Friday, May 14, 2010
I have started taking the Matador U Travel Writing program. Here is a post I wrote that was one of my assignments! :)
Some of the main economic generators are the Canadian Navy and tourism. Many people who visit this city arrive on cruise ships (100+ a year) and they often have only a 24-hour time period to see it. For that reason I have decided to put together this list of things to do in Halifax in 24-hours.
1. Start the day in a “Titanic” way – literally.
When the Titanic sunk on April 15, 1912, one of the first boats to arrive on scene was from Halifax. This boat (the MacKay-Bennett) picked up roughly 300 bodies from the wreckage including that of the famous millionaire Jack Astor. Once the bodies were brought to Halifax, the few families that could afford it, had their loved ones shipped back overseas, including Jack Astor, however many could not. Due to this, Halifax has three different cemeteries where passengers of the Titanic are now buried, a great thing to see and visit in Halifax. There is even one tombstone which reads J. Dawson and it is believed that is where James Cameron got the inspiration for the name of the main character in his film “Titanic” played by Leonardo DiCaprio.
2. The Maritime Museum of the Atlantic
Here you can find more information on the great ocean liner along with many artifacts including the only deck chair to survive the sinking. The museum is said to have the “world’s finest collection of artifacts” from the ship! http://museum.gov.ns.ca/mma/titanic/titanic.htm It also has tons of artifacts from Canada’s naval history, as well as information about the Halifax Explosion. In December of 1917 during a bustling war time, Halifax’s harbour was the last stop for many ships before going off to Europe for the war. One foggy fateful morning two ships (one carrying tons of ammunition ) collided in the harbour causing the largest man-made accidental explosion. (At the time, it was the largest man-made explosion in the world prior to the bombing of Hiroshima)
Halifax is commonly known as little San Francisco because of its many hills. Citadel Hill is an old fort in the middle of the city, sitting on the highest point. The fort was built in this location because of its great view of the whole harbour, specifically the mouth, so deffenders could look out for incoming attacks, however it was never actually attacked. The fort has now been turned into a museum where you can experience the 1800’s in Halifax. Also, every day since 1856 (except for Christmas day) at exactly noon they fire a cannon signalling the changing of the guard.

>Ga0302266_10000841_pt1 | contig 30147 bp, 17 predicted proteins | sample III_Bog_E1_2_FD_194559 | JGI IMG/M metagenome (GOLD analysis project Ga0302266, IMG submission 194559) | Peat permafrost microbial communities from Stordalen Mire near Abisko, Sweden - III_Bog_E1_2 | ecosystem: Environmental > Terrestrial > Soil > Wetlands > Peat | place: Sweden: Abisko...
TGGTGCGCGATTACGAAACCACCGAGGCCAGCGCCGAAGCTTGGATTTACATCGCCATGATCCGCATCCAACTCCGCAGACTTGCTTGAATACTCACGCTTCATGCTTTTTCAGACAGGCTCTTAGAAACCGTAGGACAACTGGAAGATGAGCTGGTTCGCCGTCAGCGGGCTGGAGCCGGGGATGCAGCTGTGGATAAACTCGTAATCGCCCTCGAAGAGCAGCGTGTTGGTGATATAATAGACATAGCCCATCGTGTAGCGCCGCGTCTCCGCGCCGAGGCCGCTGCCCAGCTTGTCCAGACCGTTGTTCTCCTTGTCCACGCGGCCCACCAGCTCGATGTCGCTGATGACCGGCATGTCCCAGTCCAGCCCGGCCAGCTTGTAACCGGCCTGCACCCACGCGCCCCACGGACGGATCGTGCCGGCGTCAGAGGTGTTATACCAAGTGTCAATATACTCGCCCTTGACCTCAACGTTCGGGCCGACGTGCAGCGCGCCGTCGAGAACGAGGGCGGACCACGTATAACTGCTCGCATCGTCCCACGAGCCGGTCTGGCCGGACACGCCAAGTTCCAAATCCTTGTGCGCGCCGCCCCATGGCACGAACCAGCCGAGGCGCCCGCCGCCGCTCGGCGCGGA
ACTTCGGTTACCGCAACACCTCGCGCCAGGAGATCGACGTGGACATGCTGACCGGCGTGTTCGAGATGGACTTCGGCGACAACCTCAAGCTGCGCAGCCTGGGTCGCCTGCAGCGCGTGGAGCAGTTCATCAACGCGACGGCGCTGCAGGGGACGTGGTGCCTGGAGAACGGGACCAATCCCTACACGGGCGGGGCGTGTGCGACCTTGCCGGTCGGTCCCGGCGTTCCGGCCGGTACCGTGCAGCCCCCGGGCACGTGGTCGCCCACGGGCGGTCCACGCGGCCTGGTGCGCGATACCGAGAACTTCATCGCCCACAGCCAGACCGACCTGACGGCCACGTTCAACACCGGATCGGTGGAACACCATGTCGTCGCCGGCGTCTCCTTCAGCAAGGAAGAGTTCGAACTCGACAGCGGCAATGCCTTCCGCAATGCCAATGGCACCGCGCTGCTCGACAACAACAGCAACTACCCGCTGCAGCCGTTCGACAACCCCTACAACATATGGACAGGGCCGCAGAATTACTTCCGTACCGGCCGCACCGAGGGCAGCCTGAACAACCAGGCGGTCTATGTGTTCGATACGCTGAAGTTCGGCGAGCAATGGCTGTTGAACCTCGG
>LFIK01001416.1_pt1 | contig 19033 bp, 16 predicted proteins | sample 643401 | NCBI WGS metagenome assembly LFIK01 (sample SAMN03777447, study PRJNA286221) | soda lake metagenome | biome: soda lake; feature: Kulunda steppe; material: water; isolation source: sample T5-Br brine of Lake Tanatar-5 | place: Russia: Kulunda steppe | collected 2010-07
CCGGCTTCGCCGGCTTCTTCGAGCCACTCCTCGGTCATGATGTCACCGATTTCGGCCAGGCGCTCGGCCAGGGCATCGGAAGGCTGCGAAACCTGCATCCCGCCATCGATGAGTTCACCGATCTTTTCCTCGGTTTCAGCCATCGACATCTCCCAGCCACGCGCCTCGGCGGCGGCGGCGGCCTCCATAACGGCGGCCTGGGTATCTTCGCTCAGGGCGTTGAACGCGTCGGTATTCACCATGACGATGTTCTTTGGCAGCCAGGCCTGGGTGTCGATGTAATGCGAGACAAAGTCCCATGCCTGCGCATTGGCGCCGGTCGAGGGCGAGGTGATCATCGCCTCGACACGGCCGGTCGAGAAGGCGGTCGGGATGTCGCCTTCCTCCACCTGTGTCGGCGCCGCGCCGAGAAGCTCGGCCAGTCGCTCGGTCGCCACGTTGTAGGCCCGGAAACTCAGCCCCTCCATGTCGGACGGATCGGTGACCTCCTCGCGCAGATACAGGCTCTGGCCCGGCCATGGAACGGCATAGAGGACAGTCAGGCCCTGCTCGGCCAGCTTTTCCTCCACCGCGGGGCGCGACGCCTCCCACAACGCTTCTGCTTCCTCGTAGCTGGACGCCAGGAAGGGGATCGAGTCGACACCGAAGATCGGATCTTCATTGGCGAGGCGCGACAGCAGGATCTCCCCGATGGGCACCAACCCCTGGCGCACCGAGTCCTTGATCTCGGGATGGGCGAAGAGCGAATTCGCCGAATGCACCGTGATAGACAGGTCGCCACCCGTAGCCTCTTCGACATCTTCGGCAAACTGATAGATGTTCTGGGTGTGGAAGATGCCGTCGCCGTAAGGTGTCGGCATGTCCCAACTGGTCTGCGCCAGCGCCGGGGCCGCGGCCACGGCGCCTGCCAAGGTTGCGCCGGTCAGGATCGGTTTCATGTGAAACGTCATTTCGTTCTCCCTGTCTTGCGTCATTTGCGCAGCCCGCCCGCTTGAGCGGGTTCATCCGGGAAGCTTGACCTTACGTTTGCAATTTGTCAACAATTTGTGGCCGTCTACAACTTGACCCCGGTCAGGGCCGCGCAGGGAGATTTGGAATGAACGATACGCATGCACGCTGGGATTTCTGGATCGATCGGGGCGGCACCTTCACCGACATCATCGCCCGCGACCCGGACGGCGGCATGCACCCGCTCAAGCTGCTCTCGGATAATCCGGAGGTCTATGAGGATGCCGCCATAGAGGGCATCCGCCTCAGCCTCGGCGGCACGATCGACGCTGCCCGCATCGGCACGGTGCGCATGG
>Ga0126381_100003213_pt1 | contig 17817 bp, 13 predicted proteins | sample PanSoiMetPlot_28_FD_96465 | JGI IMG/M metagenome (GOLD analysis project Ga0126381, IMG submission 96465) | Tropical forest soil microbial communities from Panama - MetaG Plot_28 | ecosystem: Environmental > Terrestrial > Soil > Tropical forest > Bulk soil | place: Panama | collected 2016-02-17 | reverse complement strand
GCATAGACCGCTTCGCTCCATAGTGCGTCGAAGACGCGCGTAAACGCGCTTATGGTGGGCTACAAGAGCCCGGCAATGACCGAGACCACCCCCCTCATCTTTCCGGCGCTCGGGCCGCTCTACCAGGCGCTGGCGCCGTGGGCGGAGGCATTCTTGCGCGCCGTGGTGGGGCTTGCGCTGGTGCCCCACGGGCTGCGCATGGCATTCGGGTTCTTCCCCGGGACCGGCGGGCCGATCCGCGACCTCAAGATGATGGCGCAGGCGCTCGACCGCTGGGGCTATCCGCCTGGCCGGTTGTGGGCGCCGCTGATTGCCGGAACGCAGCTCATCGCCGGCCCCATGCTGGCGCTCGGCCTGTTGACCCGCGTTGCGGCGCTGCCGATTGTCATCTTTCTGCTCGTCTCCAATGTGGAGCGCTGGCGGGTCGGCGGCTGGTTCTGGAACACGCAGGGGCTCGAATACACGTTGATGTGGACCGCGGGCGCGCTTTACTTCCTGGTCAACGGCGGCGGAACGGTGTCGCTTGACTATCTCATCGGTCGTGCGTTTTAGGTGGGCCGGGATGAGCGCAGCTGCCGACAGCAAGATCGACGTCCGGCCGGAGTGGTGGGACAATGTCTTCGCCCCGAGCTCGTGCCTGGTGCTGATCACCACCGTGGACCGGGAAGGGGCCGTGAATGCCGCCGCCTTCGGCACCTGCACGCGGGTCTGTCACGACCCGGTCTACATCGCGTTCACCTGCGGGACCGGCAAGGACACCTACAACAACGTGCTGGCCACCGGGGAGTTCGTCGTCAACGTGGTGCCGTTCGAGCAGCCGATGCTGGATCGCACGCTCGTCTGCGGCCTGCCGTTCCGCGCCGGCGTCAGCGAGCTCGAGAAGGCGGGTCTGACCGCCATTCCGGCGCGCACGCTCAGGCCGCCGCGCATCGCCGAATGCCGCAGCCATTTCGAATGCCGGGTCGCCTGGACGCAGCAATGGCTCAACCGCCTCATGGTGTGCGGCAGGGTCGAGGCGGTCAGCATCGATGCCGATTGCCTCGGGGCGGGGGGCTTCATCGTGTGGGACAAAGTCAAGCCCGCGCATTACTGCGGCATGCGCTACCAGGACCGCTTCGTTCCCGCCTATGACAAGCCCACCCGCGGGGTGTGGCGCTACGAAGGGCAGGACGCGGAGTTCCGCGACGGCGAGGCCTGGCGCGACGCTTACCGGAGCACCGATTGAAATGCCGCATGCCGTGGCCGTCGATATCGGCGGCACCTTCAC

4.The Waterfront & Great food
At this point you are probably feeling pretty hungry, so it is a great idea to head back down to the waterfront and grab some famous fish and chips or fresh lobster with a delicious thirst quenching Alexander Keith’s beer. Halifax has the longest wooden waterfront boardwalk with restaurants along the way and great views of passing ships.
Head over to Alexander Keith’s Brewery, where you can go on a tour. The tour takes you back in time to the 1800’s. You are leadthrough by different characters from that era who worked in the brewery. The tour finishes off with a great sing-a-long and a stein of the freshly brewed good stuff.
6. Harbour Cruise
There is no better way to enjoy this harbour city than a boat ride. Halifax has the second largest natural harbour in the world. There are many boat tours to choose from, be it a sail boat, paddle boat or even an amphibious vehicle. Along the waterfront you will also find companies that have dinner cruises, booze cruises, whale watching and even deep sea fishing.
7. More great food
You are bound to be hungry again, so time to head a few blocks in from the water to enjoy one of the many fine restaurants. From Greek to Chinese, Italian to Indian you are sure to find something you like. Food is reasonably priced, however if you feel like something fancy there are higher end restaurants as well. You can look forward to spending as little as $2 for some street meat or as much as $52 for a steak.
8. Drinks & Dancing
Halifax is a College town with four universities. It also has the largest number of bars and pubs per capita in Canada, if not in all of North America. If you are not wiped out from your long day, hit one or two of the bars and dance the night away. A few places even stay open until 3:30 A.M.
1. Halifax has a great farmer’s market worth the visit every Saturday morning at Alexander Keith’s Brewery market. (Soon to be down the road and seven days a week!)
2. A 45-minute drive out of the city is the popular Peggy’s Cove, a quaint little fishing village with the most photographed lighthouse in the world. It is also possible to go there from the city by boat for a full day tour of the area.